A 38-year-old woman presented with symptoms suggesting Cushings syndrome. She has a history of surgery of mature ovarian teratoma (hysterectomy, ovarectomy) associated to radio and chemotherapy 15 years ago. The malignant teratoma relaps with hepatic and grelic metastases, and was unresectable. Main complaints were weight gain with centripetal fat distribution, muscle weakness, melanodermia and purpule striae on the skin of the abdomen, thighs, breasts and arms. She has a history of uncontrolled diabetes mellitus type 2 on insulin therapy and hypertension. Investigations: Cortisol failed to suppress after low dose and high dose on Dexamethasone suppression test. Plasma ACTH was 180 pg/ml (normal <60 pg/ml). A brain MRI confirmed the absence of any pituitary abnormality. Therefore, a diagnosis of ectopic Cushing syndrome was established. Computed tomography (CT) chest and abdomen showed multiple hepatic and intraabdominal and intraperitoneal masses, suspected radiologically to be a hamartoma. In-111 OctreoScan revealed suspected lesions located in the liver. The review and the re-reading of slides from ovarectomy showed a a focus of 3 mm with endocrine cell proliferation. Patient received ketoconazole treatment during 3 years with a moderate regression of the symptoms, then she received somatostatin analog therapy during 3 months. Conclusion: Ectopic cause of ACTH-secretion should be always included in differential diagnosis of Cushings syndrome especially with malignoma in patients history. Remarkable in this case is the delay of teratoma recurrence with paraneoplastic ACTH-secretion after 15 years of tumor-free interval.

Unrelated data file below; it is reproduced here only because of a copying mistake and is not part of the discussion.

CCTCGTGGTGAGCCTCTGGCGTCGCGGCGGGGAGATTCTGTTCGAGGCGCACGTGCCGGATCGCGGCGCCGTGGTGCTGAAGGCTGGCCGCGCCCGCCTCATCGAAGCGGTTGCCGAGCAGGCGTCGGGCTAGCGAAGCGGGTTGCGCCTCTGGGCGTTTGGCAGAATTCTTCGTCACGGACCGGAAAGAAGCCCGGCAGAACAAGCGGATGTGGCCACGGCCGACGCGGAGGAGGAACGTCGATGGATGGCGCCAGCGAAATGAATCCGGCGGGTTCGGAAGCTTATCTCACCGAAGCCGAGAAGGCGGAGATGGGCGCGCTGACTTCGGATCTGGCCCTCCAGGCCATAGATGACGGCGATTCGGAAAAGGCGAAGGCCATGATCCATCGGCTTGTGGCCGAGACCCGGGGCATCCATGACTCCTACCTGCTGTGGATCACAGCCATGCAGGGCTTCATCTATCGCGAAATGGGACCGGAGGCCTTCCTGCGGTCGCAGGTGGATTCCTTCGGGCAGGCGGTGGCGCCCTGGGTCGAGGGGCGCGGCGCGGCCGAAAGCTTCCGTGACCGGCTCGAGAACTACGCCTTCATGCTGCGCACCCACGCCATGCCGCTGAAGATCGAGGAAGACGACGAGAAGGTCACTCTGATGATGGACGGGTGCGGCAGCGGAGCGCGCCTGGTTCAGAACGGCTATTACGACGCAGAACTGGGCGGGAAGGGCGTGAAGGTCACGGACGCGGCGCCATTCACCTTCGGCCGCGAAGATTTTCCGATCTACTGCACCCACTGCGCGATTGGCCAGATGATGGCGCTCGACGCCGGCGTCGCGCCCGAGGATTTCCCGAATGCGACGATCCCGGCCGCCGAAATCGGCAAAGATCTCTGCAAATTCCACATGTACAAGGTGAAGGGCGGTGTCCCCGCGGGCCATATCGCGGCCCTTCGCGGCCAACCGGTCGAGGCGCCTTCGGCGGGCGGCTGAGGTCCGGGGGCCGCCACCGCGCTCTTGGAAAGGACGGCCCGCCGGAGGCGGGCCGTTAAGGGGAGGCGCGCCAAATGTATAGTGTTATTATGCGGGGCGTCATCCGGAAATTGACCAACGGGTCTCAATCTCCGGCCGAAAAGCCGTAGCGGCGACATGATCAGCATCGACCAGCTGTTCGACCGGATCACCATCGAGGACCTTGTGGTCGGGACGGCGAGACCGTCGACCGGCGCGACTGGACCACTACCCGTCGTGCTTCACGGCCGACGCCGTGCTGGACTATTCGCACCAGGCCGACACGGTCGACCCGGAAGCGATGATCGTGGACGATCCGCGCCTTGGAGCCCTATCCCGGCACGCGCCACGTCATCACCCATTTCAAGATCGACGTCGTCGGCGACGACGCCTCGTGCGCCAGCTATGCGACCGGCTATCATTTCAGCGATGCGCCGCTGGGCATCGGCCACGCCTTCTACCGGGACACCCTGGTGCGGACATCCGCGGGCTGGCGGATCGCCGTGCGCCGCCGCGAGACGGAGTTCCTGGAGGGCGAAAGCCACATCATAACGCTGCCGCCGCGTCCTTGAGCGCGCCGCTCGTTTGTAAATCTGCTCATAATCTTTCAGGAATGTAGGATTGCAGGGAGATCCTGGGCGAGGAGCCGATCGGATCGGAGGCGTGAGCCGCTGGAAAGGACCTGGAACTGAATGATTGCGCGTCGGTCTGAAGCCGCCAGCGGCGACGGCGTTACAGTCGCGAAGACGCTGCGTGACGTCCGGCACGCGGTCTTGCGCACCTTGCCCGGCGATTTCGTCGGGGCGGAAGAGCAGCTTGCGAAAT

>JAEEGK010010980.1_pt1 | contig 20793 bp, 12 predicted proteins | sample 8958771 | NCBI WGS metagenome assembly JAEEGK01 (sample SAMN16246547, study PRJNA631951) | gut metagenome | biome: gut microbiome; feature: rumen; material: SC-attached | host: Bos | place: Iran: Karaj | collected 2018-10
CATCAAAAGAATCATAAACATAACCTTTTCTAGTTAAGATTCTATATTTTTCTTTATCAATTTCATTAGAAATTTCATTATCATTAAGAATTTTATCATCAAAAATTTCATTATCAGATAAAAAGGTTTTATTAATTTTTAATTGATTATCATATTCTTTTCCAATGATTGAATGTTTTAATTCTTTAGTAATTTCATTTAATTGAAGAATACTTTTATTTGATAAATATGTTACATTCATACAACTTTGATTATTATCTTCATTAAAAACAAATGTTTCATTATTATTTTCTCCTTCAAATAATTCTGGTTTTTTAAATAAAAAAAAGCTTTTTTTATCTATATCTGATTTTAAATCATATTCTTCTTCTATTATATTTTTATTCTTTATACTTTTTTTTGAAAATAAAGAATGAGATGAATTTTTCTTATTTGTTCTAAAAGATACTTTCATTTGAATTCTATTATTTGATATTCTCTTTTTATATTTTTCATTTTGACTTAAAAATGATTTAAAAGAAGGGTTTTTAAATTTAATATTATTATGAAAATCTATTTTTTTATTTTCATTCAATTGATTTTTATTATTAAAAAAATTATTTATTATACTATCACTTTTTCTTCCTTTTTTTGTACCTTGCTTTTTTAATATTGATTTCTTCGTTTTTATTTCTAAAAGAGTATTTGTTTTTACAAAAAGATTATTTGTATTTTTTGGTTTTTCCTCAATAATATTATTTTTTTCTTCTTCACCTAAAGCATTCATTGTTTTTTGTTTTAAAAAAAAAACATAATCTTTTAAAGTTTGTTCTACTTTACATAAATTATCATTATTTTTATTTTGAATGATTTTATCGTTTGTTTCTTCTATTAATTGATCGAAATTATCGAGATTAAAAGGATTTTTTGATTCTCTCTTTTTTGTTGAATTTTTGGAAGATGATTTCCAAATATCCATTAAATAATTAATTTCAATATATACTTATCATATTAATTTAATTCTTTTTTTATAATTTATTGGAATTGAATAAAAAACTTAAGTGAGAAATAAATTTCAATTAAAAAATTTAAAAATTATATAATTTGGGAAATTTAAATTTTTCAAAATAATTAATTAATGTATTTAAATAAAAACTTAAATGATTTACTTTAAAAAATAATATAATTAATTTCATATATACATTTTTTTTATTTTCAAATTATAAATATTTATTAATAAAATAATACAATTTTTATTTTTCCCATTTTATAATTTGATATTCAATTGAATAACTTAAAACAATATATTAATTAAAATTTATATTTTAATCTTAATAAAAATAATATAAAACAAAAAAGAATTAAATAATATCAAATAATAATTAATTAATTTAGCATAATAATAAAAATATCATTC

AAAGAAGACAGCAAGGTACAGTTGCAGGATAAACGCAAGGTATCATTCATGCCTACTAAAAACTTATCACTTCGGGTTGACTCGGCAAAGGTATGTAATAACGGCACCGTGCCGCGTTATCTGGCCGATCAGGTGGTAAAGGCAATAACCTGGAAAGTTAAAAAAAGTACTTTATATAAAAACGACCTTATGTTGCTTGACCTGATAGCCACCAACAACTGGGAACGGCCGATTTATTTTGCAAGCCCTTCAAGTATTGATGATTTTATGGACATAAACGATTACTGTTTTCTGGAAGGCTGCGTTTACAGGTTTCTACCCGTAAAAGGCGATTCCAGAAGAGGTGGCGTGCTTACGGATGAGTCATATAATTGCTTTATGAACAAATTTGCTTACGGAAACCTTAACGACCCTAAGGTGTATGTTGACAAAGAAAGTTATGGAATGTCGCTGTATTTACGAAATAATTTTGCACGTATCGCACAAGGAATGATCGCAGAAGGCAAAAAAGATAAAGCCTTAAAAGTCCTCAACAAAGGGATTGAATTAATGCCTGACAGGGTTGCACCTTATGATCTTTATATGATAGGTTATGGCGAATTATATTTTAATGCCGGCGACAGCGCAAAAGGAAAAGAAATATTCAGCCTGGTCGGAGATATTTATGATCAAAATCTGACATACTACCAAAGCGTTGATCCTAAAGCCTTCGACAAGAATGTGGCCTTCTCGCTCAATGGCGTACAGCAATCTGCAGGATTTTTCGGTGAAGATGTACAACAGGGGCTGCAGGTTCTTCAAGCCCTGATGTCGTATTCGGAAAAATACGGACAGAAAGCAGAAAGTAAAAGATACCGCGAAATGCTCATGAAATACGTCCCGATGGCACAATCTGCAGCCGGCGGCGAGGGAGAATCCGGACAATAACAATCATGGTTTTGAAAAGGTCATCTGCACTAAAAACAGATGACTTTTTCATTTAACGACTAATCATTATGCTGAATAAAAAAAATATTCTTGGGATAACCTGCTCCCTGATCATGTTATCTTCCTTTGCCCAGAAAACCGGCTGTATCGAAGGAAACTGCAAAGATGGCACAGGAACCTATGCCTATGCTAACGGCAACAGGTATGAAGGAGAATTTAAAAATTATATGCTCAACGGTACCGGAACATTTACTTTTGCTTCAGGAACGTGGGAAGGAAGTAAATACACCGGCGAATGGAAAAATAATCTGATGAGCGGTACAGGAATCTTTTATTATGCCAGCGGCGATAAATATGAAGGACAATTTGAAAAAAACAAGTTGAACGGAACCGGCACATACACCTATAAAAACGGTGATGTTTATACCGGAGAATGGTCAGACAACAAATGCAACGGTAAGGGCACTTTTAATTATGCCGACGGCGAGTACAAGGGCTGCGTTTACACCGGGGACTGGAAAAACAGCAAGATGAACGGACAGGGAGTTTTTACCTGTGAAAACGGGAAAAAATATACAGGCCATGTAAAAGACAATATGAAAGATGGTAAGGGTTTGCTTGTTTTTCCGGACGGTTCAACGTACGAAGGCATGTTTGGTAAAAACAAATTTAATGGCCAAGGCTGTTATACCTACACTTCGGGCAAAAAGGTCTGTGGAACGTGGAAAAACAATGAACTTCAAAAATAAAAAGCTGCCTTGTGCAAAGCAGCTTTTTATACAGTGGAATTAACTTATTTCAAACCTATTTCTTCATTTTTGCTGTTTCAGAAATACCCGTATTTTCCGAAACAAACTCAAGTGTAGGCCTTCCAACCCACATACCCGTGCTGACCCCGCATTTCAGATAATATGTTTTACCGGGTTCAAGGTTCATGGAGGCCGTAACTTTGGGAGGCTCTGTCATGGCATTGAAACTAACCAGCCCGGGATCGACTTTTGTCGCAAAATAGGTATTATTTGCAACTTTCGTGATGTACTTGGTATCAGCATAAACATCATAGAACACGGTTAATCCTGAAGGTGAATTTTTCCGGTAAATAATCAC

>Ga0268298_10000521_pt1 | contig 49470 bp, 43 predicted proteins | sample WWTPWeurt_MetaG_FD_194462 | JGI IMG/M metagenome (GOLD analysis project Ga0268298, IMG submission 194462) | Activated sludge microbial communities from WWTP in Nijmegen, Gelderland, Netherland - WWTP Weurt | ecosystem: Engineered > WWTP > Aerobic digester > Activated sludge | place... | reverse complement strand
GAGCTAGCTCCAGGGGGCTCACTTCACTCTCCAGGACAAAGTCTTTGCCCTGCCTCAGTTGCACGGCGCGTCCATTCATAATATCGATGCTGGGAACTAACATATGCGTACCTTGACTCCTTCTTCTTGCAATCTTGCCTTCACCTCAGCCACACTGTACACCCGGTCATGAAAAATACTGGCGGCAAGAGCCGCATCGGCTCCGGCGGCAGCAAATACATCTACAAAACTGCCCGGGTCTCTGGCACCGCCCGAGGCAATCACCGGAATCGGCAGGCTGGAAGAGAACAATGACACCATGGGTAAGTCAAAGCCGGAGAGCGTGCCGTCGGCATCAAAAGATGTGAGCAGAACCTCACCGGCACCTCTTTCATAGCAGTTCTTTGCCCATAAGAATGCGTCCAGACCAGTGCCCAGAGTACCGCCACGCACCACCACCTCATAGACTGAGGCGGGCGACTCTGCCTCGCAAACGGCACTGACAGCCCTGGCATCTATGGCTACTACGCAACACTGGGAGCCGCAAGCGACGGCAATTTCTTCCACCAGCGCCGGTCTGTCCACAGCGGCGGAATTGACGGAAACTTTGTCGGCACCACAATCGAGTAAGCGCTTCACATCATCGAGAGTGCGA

18 - 21 May 2019
European Society of Endocrinology